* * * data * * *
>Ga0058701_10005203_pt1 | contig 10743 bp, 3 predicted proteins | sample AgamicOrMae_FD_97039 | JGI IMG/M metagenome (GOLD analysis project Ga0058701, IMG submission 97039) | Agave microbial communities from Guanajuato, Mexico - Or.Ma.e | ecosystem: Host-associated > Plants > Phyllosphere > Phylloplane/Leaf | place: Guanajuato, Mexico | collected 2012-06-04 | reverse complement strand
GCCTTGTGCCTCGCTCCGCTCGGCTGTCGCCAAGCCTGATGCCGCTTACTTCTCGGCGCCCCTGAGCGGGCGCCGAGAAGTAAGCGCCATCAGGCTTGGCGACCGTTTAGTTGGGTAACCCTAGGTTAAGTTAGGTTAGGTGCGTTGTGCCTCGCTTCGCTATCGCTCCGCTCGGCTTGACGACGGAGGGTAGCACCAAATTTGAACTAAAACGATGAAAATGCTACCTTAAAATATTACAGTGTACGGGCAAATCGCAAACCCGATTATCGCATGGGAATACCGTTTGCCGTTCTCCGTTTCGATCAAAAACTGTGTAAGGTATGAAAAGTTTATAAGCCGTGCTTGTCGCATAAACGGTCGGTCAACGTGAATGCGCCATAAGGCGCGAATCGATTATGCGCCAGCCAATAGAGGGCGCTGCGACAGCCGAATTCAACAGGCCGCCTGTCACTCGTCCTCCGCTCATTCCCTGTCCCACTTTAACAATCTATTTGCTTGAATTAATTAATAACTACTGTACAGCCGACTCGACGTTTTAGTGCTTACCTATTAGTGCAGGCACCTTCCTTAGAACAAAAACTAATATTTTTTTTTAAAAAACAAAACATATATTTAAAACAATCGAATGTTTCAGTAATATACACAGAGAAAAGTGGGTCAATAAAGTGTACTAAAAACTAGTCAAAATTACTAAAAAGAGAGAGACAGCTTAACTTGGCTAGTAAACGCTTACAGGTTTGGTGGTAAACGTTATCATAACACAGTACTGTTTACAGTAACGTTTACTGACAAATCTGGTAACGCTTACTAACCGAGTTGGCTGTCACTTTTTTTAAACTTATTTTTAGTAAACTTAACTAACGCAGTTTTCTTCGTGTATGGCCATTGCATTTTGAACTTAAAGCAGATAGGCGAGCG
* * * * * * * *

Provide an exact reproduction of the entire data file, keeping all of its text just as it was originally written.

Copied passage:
>Ga0058701_10005203_pt1 | contig 10743 bp, 3 predicted proteins | sample AgamicOrMae_FD_97039 | JGI IMG/M metagenome (GOLD analysis project Ga0058701, IMG submission 97039) | Agave microbial communities from Guanajuato, Mexico - Or.Ma.e | ecosystem: Host-associated > Plants > Phyllosphere > Phylloplane/Leaf | place: Guanajuato, Mexico | collected 2012-06-04 | reverse complement strand
GCCTTGTGCCTCGCTCCGCTCGGCTGTCGCCAAGCCTGATGCCGCTTACTTCTCGGCGCCCCTGAGCGGGCGCCGAGAAGTAAGCGCCATCAGGCTTGGCGACCGTTTAGTTGGGTAACCCTAGGTTAAGTTAGGTTAGGTGCGTTGTGCCTCGCTTCGCTATCGCTCCGCTCGGCTTGACGACGGAGGGTAGCACCAAATTTGAACTAAAACGATGAAAATGCTACCTTAAAATATTACAGTGTACGGGCAAATCGCAAACCCGATTATCGCATGGGAATACCGTTTGCCGTTCTCCGTTTCGATCAAAAACTGTGTAAGGTATGAAAAGTTTATAAGCCGTGCTTGTCGCATAAACGGTCGGTCAACGTGAATGCGCCATAAGGCGCGAATCGATTATGCGCCAGCCAATAGAGGGCGCTGCGACAGCCGAATTCAACAGGCCGCCTGTCACTCGTCCTCCGCTCATTCCCTGTCCCACTTTAACAATCTATTTGCTTGAATTAATTAATAACTACTGTACAGCCGACTCGACGTTTTAGTGCTTACCTATTAGTGCAGGCACCTTCCTTAGAACAAAAACTAATATTTTTTTTTAAAAAACAAAACATATATTTAAAACAATCGAATGTTTCAGTAATATACACAGAGAAAAGTGGGTCAATAAAGTGTACTAAAAACTAGTCAAAATTACTAAAAAGAGAGAGACAGCTTAACTTGGCTAGTAAACGCTTACAGGTTTGGTGGTAAACGTTATCATAACACAGTACTGTTTACAGTAACGTTTACTGACAAATCTGGTAACGCTTACTAACCGAGTTGGCTGTCACTTTTTTTAAACTTATTTTTAGTAAACTTAACTAACGCAGTTTTCTTCGTGTATGGCCATTGCATTTTGAACTTAAAGCAGATAGGCGAGCG